Many of us are familiar with podcasts, but we tend to think of audio episodes. In recent years, audio podcasts have taken the world by storm, but video podcasts are also growing in popularity. If you’re interested in video podcasting, or you’re not quite sure what they are or how they differ to regular podcasts, here’s a guide that will answer all your questions.
What exactly is a video podcast?
A video podcast is a podcast that combines both visual and audio media. When you stream or download a podcast, you usually plug your earphones in and then listen intently for half an hour or so. With a video podcast, you can see and hear at the same time. Video podcasts are also known as vodcasts, vidcasts, and videocasts. Video podcasting offers opportunities for all kinds of people to connect with an audience. Whether you’re looking for innovative ways to promote your business, you’re a vlogger, or you enjoy making short films, video podcasts offer an excellent medium to get your work, your brand or your interests across.
One of the most prominent examples is TED Talks Daily. TED Talks holds a substantial following, and it offers both audio and video episodes. Covering an expansive range of topics that are designed to inform and inspire you and to encourage you to think and reflect, TED Talks videos usually last between 10 and 25 minutes. Other examples include NASACast, a must for those with interest in all things other-worldly, and MacMost, a podcast that uses visual clips to enable you to get the best out of your Mac.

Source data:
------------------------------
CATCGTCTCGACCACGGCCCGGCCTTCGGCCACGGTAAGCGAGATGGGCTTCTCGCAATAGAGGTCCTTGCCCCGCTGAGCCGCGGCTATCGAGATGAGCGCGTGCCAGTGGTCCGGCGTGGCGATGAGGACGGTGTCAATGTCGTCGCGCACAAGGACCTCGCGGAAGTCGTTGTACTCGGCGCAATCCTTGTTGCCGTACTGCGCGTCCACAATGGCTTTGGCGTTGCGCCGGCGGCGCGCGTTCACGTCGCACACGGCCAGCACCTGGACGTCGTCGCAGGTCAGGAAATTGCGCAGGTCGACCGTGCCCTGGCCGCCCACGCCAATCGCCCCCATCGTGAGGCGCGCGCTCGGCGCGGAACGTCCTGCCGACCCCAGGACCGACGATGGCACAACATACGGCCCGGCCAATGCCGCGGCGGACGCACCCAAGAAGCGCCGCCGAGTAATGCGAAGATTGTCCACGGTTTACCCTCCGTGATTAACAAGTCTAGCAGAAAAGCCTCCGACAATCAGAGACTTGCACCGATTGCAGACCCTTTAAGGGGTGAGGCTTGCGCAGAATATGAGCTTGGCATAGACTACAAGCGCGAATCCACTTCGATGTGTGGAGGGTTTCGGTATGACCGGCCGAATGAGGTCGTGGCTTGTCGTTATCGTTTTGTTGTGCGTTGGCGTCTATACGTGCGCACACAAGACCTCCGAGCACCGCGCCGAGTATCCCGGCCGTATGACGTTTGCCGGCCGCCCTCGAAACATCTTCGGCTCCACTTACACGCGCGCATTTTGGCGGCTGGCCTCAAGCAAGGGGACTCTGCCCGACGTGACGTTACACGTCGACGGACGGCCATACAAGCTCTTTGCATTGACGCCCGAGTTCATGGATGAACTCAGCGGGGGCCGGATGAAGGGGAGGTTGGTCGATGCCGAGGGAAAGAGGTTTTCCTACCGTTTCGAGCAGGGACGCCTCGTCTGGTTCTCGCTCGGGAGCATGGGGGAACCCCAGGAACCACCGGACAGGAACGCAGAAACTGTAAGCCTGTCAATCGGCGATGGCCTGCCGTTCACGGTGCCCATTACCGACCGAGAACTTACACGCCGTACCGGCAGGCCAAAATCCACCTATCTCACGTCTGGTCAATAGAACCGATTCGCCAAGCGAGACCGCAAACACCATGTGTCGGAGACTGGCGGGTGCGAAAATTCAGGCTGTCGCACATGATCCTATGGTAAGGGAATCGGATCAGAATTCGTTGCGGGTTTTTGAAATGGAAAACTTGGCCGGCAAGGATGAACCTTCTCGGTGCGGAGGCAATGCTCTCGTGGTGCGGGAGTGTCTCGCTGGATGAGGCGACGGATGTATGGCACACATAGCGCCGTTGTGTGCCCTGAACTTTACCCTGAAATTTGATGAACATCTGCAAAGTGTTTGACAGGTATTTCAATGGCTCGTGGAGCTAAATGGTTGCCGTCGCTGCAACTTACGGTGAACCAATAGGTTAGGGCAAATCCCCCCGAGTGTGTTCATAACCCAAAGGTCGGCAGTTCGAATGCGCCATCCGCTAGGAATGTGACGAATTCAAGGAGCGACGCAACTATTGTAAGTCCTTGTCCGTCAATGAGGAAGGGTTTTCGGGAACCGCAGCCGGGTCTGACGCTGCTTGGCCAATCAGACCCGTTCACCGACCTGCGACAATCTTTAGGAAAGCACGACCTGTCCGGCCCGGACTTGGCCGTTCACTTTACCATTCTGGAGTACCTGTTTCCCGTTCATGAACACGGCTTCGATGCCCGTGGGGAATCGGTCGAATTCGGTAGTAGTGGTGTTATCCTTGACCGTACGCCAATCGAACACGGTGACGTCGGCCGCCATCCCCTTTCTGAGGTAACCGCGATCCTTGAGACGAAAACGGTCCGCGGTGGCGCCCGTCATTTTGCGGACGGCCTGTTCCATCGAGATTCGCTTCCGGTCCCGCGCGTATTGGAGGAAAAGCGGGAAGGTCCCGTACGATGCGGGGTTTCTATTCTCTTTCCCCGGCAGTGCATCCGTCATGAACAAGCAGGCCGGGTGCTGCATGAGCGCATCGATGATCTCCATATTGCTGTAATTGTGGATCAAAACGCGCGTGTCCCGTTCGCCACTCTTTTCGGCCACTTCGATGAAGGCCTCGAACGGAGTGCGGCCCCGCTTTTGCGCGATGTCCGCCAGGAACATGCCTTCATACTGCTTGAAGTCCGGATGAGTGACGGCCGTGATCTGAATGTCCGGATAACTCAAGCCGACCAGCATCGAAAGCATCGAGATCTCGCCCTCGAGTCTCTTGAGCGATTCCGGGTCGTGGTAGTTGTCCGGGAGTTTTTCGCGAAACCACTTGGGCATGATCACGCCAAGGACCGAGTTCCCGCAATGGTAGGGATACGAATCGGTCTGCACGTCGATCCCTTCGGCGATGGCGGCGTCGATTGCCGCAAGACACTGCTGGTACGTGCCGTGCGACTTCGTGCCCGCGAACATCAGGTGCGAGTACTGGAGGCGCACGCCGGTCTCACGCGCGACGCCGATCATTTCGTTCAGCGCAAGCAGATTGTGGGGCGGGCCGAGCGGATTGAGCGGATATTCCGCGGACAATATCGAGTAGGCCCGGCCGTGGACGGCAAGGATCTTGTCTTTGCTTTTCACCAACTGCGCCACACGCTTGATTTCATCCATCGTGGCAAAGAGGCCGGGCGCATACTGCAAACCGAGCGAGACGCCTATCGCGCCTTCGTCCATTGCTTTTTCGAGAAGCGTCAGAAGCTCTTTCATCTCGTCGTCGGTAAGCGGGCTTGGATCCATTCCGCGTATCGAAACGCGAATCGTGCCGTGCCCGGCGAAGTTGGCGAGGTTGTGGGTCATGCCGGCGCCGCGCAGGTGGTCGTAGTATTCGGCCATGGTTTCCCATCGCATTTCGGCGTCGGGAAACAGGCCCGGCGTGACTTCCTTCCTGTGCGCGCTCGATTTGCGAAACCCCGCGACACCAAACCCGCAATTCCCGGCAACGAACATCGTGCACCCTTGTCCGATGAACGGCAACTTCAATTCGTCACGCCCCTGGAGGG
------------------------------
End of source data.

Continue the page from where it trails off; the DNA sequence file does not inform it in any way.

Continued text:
The advantages of video podcasts
Podcasts have become valuable travel, commuting, and workout buddies in our modern lives, and they’re a great way to connect with an online community. While it may not be possible to watch a video while you’re jogging, video podcasts can be especially valuable because they allow for a deeper connection. When you’ve got both audio and visual content, you’re interacting in different ways, and you’re letting the viewer notice everything from facial expressions and visual cues to colours and landscapes. Consider the difference in listening to a personal trainer describe exercises to tone the abs and watching them do that exercise, or hearing somebody talk about an incredible outfit compared to them showing you every piece.